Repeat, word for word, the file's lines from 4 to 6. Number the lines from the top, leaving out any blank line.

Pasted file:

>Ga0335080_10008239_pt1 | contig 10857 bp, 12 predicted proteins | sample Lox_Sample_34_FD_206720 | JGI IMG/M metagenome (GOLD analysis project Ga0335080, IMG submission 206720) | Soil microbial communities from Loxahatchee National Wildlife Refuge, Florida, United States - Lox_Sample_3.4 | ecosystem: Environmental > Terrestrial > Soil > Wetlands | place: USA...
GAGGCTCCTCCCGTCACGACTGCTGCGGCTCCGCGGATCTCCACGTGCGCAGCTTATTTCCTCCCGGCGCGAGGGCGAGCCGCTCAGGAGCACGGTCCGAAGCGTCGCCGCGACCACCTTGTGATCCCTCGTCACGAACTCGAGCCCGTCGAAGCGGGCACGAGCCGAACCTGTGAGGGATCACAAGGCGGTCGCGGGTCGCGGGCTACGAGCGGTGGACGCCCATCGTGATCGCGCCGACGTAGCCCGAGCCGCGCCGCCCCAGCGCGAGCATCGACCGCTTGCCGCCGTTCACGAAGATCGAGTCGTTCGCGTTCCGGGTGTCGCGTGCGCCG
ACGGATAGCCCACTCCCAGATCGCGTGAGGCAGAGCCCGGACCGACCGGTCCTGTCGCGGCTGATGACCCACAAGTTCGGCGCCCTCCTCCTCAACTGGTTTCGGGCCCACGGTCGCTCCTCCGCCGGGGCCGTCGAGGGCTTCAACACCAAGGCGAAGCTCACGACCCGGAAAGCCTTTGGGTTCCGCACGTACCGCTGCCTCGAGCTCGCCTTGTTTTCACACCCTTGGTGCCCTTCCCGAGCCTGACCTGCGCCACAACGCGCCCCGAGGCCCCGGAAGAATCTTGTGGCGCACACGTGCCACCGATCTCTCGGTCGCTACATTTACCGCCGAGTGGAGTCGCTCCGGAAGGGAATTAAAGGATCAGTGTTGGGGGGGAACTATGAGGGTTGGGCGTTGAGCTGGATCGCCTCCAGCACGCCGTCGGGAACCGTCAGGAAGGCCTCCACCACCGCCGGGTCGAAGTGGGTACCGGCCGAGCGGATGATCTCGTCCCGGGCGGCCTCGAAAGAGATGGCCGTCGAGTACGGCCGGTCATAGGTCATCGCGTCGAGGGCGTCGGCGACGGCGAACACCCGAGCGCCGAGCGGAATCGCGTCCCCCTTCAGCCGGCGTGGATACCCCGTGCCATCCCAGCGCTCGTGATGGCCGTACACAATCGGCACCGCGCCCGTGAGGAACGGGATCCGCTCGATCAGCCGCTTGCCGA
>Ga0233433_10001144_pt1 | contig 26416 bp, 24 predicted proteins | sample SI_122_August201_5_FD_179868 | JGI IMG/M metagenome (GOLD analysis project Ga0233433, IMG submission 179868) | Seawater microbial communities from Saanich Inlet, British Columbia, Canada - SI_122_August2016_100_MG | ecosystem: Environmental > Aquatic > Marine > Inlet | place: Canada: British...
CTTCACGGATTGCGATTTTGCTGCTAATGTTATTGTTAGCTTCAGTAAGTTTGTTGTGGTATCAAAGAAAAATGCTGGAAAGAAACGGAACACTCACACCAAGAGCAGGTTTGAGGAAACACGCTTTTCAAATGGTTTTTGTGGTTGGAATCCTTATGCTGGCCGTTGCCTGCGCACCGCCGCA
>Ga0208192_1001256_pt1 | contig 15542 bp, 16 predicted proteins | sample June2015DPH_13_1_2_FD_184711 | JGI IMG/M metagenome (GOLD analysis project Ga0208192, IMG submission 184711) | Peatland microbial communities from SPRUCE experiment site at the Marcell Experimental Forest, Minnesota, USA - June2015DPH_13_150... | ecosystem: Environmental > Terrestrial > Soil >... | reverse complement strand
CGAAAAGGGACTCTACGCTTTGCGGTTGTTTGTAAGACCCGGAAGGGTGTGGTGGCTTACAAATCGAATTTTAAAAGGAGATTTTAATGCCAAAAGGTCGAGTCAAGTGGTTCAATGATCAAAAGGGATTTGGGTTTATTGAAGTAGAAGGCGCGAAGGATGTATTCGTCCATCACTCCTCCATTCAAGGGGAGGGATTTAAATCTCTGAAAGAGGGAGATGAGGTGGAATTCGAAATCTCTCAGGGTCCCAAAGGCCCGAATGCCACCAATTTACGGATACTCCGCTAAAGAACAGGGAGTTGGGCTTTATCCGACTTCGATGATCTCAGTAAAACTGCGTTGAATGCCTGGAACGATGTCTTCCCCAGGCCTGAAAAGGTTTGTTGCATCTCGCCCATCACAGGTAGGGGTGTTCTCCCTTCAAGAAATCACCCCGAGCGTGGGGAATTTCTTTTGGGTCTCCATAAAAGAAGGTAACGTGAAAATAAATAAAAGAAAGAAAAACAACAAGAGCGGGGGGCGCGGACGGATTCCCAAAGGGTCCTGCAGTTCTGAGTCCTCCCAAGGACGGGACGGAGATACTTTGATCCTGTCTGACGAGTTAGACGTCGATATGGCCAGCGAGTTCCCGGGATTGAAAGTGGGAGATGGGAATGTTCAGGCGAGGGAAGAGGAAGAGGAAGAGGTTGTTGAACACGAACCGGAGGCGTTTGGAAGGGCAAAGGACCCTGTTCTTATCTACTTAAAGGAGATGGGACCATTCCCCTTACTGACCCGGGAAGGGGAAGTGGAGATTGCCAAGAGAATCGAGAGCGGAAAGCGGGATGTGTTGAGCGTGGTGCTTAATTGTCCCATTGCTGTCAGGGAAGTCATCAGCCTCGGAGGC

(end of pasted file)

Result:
>Ga0233433_10001144_pt1 | contig 26416 bp, 24 predicted proteins | sample SI_122_August201_5_FD_179868 | JGI IMG/M metagenome (GOLD analysis project Ga0233433, IMG submission 179868) | Seawater microbial communities from Saanich Inlet, British Columbia, Canada - SI_122_August2016_100_MG | ecosystem: Environmental > Aquatic > Marine > Inlet | place: Canada: British...
CTTCACGGATTGCGATTTTGCTGCTAATGTTATTGTTAGCTTCAGTAAGTTTGTTGTGGTATCAAAGAAAAATGCTGGAAAGAAACGGAACACTCACACCAAGAGCAGGTTTGAGGAAACACGCTTTTCAAATGGTTTTTGTGGTTGGAATCCTTATGCTGGCCGTTGCCTGCGCACCGCCGCA
>Ga0208192_1001256_pt1 | contig 15542 bp, 16 predicted proteins | sample June2015DPH_13_1_2_FD_184711 | JGI IMG/M metagenome (GOLD analysis project Ga0208192, IMG submission 184711) | Peatland microbial communities from SPRUCE experiment site at the Marcell Experimental Forest, Minnesota, USA - June2015DPH_13_150... | ecosystem: Environmental > Terrestrial > Soil >... | reverse complement strand